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76  General Discussion / Religion & Philosophy / Re: How can anyone be sure their religion is correct? on: February 13, 2015, 08:42:44 am
Alcon, I think the corrections I just made to the post I tried to hurriedly get out this morning should clarify most or even all of what you bolded.  But yes, I do mean correct and not intuitive.  That is because people react the same to all forms of personal truth, even the parts that are not universal truth.  That appears to be the major difference between me and you two. For you and Andrew the important aspect of truth is its objective reality, but for me it is the subjective reality.

If you are not only equating but actually elevating what you ‘feel to be true’ above empirical truth, then truth has no value. It is robbed of any definition and is merely granted whatever definition an individual gives it, even if that person has reduced or different faculties or methods of perception. Furthermore as a person reorganises his personal beliefs/truisms due to life experience, then what was once true becomes false and what was once false becomes true. As a result, ‘what is’ cannot be given any value at all.

To return to the issue at hand, in trying to tie your belief in god to a personal truth in order to give it credence in the discussion as to ‘how you know your faith is true you’ve helped undermine it. It is a personal truth (to use your definition) to you that god is x, but to another it is a personal truth that god is y. To a third it is a personal truth that there is no god and to a fourth it is a personal truth that the concept of god/no god in itself is of no relevance. All of these cannot be therefore be ‘true.’ A theist may argue that there is a god and some can perceive it and others cannot or will not (what actions, if any taken by the god as a result are a separate matter). However a non-theist will argue that there is no god and that some perceive it because they require it in order to make sense of their intuition.

So you cannot determine with ‘personal truth’ that there is a god. Nor can it be determined empirically. If you can’t determine it with either or any method, then it has no value as a statement.
77  Other Elections - Analysis and Discussion / International Elections / Re: UK General Election - May 7th 2015 on: February 12, 2015, 02:08:16 pm
It's still early enough to test a few ideas out, so here's something. Would people here find this kind of thing useful or not?



Sudoku? Cheesy
78  General Politics / U.S. General Discussion / Re: Atheist man opens fire on Muslim students at UNC Chapel Hill on: February 12, 2015, 01:36:14 pm
What on earth is this thread? Armchair psychoanalysis of a gun nut, possibly mentally unstable, 'patriotic' atheist coupled with a bit of self congratulating. People have tragically died. That's the only fact we need to contend with right now.
79  General Discussion / Religion & Philosophy / Re: How can anyone be sure their religion is correct? on: February 12, 2015, 08:20:00 am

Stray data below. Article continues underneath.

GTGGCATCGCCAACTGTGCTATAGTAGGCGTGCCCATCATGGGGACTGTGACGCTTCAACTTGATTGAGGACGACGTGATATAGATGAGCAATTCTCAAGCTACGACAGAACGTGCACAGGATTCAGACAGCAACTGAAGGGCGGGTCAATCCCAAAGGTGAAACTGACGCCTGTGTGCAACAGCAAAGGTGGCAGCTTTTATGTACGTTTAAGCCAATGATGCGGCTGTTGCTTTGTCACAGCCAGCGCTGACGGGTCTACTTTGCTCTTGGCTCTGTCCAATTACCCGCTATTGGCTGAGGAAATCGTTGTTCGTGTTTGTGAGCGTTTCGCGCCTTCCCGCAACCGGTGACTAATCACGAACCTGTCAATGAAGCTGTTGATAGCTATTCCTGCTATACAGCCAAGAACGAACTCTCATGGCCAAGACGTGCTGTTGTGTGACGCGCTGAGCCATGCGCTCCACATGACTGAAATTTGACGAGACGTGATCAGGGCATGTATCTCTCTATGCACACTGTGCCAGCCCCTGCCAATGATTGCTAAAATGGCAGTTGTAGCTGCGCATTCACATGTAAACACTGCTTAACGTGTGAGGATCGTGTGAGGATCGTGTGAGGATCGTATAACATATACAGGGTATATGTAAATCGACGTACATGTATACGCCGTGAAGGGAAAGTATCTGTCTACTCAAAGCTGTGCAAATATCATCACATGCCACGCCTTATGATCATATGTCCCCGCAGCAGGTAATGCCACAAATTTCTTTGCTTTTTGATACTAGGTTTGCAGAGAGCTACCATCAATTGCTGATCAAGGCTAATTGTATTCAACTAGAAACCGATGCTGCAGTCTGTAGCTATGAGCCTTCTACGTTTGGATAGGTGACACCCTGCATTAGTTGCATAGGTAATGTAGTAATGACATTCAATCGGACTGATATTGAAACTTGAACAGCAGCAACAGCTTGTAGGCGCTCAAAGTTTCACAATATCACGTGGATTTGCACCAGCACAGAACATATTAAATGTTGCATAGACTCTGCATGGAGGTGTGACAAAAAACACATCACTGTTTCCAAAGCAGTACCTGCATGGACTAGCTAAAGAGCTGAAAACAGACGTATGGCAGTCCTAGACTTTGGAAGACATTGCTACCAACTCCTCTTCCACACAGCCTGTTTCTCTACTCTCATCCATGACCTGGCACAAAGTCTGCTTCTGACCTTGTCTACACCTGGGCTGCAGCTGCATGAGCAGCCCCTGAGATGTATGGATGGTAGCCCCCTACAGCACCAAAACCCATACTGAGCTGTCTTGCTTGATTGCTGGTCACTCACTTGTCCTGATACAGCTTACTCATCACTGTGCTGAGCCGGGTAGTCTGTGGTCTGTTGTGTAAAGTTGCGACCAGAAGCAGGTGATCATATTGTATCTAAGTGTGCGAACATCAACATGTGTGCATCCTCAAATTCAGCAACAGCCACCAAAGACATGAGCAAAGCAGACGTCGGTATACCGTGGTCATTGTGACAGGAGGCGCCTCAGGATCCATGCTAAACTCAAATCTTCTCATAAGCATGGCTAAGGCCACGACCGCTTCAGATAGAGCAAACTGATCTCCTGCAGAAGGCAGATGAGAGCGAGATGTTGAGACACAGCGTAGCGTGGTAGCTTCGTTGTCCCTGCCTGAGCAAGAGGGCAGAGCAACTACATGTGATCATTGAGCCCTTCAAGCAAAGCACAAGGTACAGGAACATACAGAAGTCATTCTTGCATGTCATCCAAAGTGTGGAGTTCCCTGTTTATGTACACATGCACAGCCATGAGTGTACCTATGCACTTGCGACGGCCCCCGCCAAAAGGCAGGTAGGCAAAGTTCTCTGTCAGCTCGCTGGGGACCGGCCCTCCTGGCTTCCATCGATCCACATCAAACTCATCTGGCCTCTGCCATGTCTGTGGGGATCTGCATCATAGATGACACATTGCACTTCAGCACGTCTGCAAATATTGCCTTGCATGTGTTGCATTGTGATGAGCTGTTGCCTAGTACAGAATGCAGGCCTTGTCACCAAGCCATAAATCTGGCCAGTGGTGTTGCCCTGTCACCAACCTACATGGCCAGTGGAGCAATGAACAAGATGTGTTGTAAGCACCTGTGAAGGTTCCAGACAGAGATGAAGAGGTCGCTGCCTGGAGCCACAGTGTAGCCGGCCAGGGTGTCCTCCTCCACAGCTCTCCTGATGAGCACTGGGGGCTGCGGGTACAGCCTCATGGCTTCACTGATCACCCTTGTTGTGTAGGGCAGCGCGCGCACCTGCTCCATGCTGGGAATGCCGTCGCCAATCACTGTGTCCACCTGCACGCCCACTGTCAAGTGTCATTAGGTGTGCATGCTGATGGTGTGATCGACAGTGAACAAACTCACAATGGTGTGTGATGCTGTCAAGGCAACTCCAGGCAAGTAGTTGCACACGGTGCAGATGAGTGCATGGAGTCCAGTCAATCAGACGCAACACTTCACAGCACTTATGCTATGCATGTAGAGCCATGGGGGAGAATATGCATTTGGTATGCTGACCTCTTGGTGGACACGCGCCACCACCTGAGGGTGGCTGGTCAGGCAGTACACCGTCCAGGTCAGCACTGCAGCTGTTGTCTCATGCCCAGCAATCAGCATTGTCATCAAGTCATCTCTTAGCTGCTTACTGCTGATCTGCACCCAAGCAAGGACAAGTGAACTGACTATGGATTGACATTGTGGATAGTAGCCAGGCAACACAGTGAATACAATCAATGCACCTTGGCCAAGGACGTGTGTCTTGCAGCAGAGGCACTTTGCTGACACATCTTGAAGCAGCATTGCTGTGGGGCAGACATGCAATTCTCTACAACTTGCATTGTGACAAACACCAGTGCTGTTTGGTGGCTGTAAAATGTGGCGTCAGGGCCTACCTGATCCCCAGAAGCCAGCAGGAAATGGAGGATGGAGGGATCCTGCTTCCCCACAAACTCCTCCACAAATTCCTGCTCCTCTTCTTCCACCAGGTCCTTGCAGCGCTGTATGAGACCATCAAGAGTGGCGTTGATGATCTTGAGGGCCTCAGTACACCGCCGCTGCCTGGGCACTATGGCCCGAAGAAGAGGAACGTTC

You've basically made a whole bunch of declarative sentences without clearly tying together what they mean.

That's very Ernest Cheesy

Other people's reported direct experiences are unless you can replicate it for yourself as a direct experience only an indirect experience for you.  Only those replicable experiences constitute universal truth. Personal truth includes universal truth, direct experience that cannot be replicated by another, indirect experience you belief, and the inferences you make from the proceeding.  For an individual "truth" equals "personal truth" because it all is valid for that person. It is the sum of that personal truth that makes their personal religion correct for them.  I don't particularly believe in the concept of a universal religion that would be correct for all, save perhaps if one limits the universe of discussion to those people who are able to interact socially.  For example, the rule "Thou shall not murder." would be a part of such a universal religion, as murder is the killing of people that society frowns upon killing.

You can't call 'what I think is true for me' a personal truth. Because there is no inherent truth to it. If you change your position on a matter you once held as a personal truth it would mean that a 'truth' becomes a 'falsehood' when nothing about that particular matter has changed at all, merely your opinion of it or what validity you place on it has changed. A truth or falsehood exists independently of what you may think about it.

You merely have intuition. Humans have a great difficulty in juggling between intuition and empirical reality. While reality is ‘truer’ from a neutral perspective, intuition can ‘feel true.’ (the sun rises and sets doesn't it? Not precisely, but it's helpful to every living organism to think that it does) Because we interact with the world as an agency, we tend to presume that the world interacts back with us. Sometimes it does; person to person, agent to agent. When it doesn't, we constantly try to infer it's action - why has drought ruined my crops, why are we here? Evolution has tuned the brain to either spot agents or suspect them if they cannot be directly observed. A god is a presumed agent constructed around the pieces of your consciousness that requires an agent to make sense of it the world around it, or the philosophical matters it muses. It is why every iteration of every god is different from person to person.